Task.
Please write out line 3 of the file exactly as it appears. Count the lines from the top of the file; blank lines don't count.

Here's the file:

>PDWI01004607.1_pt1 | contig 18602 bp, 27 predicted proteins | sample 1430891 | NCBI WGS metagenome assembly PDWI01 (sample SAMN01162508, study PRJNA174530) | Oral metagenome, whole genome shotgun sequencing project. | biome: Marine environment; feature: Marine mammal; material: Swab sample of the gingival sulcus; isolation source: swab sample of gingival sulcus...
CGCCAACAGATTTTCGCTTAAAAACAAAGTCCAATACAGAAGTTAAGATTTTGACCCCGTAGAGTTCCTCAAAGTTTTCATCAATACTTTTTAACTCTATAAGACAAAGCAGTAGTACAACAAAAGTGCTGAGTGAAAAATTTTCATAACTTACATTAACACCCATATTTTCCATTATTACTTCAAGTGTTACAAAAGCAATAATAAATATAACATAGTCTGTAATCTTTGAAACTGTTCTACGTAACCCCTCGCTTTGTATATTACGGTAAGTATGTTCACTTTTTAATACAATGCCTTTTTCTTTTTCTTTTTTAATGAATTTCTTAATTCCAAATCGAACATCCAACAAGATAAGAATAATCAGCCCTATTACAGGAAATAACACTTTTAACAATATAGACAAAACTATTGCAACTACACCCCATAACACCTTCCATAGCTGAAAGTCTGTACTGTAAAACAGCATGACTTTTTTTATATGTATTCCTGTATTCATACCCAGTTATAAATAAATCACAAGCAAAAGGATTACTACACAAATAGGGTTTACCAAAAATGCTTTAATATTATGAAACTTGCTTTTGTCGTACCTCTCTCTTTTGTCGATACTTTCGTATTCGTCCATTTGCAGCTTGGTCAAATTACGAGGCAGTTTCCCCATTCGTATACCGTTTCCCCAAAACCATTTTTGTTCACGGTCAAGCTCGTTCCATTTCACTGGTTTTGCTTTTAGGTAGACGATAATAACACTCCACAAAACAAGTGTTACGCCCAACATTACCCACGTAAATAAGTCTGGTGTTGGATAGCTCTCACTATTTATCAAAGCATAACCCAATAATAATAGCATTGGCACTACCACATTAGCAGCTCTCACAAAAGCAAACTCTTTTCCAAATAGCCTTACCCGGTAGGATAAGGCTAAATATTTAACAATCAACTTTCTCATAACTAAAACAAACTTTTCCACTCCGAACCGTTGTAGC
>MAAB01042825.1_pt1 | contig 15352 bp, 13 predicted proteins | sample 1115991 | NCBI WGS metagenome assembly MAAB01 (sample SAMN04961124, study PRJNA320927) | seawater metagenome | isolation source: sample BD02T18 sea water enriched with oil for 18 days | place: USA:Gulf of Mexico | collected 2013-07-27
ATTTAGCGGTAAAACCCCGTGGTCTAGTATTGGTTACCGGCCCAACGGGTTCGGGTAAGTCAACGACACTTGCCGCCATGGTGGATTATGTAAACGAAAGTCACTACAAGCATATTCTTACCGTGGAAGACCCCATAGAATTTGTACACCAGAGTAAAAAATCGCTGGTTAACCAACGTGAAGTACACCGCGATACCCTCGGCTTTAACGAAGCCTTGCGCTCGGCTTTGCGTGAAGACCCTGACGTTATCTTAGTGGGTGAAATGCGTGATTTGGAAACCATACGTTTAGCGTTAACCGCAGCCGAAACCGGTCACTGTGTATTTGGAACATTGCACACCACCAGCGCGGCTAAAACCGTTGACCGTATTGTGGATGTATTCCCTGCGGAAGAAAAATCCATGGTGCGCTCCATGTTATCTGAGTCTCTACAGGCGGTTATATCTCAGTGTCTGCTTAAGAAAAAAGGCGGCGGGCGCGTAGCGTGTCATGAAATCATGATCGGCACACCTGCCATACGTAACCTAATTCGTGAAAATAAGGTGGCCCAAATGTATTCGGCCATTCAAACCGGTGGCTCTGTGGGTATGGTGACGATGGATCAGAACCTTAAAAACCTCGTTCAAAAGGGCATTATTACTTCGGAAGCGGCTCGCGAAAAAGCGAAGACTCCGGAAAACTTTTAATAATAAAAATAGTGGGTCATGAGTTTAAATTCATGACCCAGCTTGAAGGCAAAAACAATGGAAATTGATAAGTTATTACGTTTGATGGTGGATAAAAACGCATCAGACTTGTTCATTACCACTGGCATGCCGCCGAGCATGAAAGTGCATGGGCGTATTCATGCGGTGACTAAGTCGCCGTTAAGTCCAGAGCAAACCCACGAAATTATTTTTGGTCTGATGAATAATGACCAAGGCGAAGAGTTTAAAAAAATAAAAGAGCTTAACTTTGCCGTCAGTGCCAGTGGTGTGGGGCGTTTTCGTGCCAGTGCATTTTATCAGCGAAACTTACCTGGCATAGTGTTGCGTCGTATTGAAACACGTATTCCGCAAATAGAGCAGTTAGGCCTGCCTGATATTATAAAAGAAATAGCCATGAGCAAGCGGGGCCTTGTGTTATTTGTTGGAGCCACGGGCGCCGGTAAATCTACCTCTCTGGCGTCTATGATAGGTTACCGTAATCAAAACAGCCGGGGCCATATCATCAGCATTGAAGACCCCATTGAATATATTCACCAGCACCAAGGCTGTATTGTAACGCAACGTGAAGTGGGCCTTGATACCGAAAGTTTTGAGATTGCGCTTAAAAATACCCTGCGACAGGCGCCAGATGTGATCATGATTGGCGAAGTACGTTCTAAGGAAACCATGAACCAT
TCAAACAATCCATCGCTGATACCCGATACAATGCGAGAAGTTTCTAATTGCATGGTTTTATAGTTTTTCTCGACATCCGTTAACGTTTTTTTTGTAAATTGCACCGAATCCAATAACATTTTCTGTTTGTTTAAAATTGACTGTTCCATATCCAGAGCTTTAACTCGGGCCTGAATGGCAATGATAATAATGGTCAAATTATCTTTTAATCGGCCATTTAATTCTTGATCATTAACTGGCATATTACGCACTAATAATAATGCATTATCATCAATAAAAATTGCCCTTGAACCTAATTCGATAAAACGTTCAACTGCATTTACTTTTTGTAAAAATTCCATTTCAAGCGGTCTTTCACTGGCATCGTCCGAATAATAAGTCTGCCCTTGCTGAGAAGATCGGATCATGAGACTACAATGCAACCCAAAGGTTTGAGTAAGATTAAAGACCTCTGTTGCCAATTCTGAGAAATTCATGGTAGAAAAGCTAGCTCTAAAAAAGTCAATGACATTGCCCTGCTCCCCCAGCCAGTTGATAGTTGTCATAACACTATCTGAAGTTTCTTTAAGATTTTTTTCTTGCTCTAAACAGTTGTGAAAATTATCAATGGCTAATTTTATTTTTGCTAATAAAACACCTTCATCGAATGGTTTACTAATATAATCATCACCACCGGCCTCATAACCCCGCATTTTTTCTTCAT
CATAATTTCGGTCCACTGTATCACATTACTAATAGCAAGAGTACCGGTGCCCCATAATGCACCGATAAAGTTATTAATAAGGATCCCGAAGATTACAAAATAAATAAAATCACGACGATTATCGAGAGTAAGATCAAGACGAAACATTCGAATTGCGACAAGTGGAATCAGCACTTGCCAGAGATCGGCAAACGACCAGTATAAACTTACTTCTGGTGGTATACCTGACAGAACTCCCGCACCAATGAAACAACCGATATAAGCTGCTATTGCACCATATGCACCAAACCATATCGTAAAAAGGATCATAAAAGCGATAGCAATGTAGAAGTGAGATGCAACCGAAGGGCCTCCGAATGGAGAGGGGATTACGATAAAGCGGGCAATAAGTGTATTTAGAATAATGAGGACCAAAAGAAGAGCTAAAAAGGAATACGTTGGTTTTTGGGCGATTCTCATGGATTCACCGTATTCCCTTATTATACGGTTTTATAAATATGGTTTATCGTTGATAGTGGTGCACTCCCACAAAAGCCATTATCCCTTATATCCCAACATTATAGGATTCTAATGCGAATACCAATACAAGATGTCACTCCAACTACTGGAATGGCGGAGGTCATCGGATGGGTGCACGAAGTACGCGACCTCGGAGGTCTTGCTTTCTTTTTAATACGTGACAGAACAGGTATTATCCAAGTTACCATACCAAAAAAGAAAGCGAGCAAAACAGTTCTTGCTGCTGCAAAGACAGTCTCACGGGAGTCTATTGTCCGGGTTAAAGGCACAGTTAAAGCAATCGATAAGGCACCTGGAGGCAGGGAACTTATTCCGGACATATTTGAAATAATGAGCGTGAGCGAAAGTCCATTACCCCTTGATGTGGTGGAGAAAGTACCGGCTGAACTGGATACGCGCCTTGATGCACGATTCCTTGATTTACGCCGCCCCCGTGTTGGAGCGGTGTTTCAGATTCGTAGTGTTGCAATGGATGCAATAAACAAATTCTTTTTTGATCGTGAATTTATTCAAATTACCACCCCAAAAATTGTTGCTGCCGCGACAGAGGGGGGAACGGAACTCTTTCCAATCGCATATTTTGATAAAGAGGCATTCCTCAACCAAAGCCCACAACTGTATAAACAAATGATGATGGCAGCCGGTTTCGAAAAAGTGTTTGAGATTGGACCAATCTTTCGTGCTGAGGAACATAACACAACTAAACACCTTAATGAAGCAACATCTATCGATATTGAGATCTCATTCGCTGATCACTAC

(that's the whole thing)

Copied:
>MAAB01042825.1_pt1 | contig 15352 bp, 13 predicted proteins | sample 1115991 | NCBI WGS metagenome assembly MAAB01 (sample SAMN04961124, study PRJNA320927) | seawater metagenome | isolation source: sample BD02T18 sea water enriched with oil for 18 days | place: USA:Gulf of Mexico | collected 2013-07-27